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Thread: Anyone from University of Maryland, College Park or Morgan State University?

  1. #1

    Anyone from University of Maryland, College Park or Morgan State University?

    I'm moving to Maryland after I graduate from UNF with my bachelor's, and I'm trying to decide between the two accredited programs in the state. Is anyone from either of these urban planning programs?

    I'm most interested in planning as a tool for poverty alleviation, and am interested in further studying community empowerment as well as regional techniques for eliminating metropolitan poverty pockets and the municipal techniques of fiscal mercantilism that lead to their creation.

  2. #2
    Cyburbian lycosidae's avatar
    Registered
    Jul 2008
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    Baltimore, MD
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    You'd probably be better off with an MSW. Social workers are more directly involved in poverty issues than planners. Planners are more involved in community development work where they are empowering lower income folks to own their own homes. Most often, this work is done in collaberation with the banking sector - which is mostly responsible for the mess we're in now. In theory, planning deals with ending urban poverty. In practice, planners are more often then not pressured to follow a political agenda that supports gentrification and appeasing the middle class.

    And actually, to get involved in community development work a degree in real estate development or an MBA is more of an asset, frankly. Hopkins has both degrees. There are a lot of planners in community development nonprofits, but I'm not sure how much the degree relates to the work their doing. I know in Baltimore, most of our CDCs are not doing too well. Many have laid off their community organizers (Who tend to be at the bottom rung - so don't go to grad school to be an organizer). My wife works at one of these organizations so I know. I work in a human services organization where generally speaking, the people are more attuned to your perspective.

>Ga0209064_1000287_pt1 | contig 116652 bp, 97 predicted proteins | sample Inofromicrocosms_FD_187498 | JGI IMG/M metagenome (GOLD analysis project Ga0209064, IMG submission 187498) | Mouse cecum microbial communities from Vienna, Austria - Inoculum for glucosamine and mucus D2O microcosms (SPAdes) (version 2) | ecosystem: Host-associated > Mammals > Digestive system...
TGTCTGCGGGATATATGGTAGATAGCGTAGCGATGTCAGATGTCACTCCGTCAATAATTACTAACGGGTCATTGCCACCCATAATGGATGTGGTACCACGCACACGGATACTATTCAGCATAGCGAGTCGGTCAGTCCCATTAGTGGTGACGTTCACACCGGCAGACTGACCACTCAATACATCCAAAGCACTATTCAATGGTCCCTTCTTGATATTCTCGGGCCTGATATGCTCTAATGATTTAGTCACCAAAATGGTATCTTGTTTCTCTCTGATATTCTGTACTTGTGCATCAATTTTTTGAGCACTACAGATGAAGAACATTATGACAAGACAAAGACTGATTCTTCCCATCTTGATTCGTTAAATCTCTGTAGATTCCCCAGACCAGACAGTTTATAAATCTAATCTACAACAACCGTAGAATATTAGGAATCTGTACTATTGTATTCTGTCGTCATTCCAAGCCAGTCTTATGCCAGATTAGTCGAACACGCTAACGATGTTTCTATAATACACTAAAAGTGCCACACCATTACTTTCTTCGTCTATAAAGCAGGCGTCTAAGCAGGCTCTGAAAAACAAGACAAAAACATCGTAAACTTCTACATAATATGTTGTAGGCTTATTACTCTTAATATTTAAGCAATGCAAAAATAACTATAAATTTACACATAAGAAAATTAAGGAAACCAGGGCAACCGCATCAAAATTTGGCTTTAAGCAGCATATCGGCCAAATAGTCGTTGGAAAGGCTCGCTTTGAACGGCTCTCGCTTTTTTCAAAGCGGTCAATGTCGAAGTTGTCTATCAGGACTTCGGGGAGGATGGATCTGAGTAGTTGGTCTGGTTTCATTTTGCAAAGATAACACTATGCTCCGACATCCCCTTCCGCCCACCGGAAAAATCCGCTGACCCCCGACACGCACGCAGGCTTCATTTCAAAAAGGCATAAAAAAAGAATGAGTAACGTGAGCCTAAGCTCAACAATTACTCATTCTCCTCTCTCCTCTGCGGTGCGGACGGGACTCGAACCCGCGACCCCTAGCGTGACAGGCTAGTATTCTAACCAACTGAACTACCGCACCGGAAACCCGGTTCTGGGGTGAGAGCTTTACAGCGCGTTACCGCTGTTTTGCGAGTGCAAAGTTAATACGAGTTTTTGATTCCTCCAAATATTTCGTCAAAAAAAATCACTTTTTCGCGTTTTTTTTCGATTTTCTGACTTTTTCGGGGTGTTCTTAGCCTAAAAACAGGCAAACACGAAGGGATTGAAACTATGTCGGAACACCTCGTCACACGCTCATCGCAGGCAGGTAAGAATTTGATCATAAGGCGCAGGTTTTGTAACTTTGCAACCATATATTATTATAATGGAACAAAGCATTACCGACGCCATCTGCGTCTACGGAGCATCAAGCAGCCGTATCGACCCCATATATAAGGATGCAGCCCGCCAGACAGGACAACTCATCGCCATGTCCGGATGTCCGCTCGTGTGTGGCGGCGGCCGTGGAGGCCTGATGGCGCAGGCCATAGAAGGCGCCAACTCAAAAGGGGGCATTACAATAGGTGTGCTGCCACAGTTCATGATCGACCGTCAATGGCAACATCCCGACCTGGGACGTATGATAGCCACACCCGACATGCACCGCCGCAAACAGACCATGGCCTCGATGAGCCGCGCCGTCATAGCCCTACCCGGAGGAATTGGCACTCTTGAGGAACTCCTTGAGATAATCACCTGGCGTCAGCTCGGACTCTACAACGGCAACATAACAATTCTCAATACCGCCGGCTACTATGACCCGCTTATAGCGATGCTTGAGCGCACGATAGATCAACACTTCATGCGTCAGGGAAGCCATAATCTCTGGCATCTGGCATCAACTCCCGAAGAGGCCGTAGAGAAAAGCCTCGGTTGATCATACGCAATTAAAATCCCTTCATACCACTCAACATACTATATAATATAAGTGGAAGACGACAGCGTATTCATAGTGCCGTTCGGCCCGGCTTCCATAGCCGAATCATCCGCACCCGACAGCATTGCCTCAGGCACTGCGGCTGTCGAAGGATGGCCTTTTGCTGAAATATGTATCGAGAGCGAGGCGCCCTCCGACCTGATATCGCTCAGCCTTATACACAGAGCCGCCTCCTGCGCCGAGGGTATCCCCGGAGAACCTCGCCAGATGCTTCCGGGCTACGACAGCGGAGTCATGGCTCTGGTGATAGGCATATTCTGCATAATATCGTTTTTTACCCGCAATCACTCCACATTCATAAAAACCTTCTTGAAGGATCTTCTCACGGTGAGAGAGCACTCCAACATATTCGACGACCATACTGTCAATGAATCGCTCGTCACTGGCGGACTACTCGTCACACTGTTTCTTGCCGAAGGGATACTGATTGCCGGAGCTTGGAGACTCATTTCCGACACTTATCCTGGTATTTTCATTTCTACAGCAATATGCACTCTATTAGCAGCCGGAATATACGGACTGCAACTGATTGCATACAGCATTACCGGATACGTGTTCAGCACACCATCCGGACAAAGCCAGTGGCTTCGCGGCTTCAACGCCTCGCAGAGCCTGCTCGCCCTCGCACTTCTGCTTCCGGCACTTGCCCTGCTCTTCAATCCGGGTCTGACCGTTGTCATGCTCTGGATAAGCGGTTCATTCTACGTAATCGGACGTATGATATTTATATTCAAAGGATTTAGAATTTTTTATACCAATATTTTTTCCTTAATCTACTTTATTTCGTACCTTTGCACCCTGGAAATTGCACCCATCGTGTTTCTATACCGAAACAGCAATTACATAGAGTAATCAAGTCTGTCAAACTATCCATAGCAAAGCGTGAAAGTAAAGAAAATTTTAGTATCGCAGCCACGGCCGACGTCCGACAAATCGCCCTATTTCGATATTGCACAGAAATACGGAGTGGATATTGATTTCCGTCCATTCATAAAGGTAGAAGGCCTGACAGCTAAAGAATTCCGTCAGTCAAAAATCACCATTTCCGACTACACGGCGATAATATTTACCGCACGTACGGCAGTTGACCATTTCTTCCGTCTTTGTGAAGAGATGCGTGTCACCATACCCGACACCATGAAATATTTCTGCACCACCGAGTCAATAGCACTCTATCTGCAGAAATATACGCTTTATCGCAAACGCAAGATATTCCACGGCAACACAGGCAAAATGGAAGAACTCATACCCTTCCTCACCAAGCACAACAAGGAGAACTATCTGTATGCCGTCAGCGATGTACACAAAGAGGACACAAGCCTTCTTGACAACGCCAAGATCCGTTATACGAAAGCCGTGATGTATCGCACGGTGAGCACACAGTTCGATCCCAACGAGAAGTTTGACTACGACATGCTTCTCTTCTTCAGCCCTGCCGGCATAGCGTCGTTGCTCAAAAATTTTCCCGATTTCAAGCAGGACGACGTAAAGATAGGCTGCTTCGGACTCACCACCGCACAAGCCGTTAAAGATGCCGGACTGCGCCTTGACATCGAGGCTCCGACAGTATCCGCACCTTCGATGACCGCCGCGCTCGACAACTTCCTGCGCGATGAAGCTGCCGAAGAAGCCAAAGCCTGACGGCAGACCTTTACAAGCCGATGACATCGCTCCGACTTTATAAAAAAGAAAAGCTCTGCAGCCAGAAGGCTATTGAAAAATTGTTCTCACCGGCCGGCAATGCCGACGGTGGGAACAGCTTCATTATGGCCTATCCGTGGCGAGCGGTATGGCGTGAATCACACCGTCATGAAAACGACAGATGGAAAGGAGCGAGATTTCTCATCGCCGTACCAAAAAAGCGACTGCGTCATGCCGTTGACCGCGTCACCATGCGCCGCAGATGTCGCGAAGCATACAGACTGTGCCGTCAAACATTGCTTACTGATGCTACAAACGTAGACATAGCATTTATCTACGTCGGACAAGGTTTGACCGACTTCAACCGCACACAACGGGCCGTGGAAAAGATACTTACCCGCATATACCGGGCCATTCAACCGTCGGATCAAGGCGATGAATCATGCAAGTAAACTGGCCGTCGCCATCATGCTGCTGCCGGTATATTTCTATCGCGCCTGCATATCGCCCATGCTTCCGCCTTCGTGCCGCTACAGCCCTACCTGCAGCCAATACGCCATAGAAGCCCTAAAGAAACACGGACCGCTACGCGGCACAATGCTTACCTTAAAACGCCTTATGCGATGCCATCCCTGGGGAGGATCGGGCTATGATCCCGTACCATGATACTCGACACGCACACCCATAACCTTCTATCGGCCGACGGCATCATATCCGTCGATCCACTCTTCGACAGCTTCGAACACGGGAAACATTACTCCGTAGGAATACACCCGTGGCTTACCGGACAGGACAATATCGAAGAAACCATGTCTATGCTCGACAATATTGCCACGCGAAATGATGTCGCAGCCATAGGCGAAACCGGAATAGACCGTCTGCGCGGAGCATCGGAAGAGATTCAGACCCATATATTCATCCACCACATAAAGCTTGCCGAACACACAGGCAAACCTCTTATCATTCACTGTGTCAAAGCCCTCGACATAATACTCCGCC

The University of Maryland Baltimore has a Masters of Social Work with an emphasis in community organizing and management. I know a lot of people from this program and frankly, most of them are having a tough time finding jobs. Unless you want to do clinical social work, it's more useful to get an MPA. That's what I'm doing from the University of Baltimore, which is an accredited program.

    If your interests are solely academic, then you should look at Johns Hopkins Masters of Arts in Public Policy. They have a good concentration in urban policy. It's much more academic than your usual planning program. It isn't accredited but that doesn't matter too much, really. College Park also has an MPP with a good Social Policy program.

    If you still insist on planning, I would go with Morgan. Morgan is more practical wheras CP is more academic. Morgan is urban, CP is suburban. Morgan is much cheaper than CP and probably more likely to give you aid. The choice seems obvious there. And frankly, Baltimore is a much cooler city to study urban issues. D.C. is like a giant suburb and most of the agencies are nationally or internationally focused.

    Just my thoughts....
    Last edited by lycosidae; 06 Aug 2009 at 2:40 PM.

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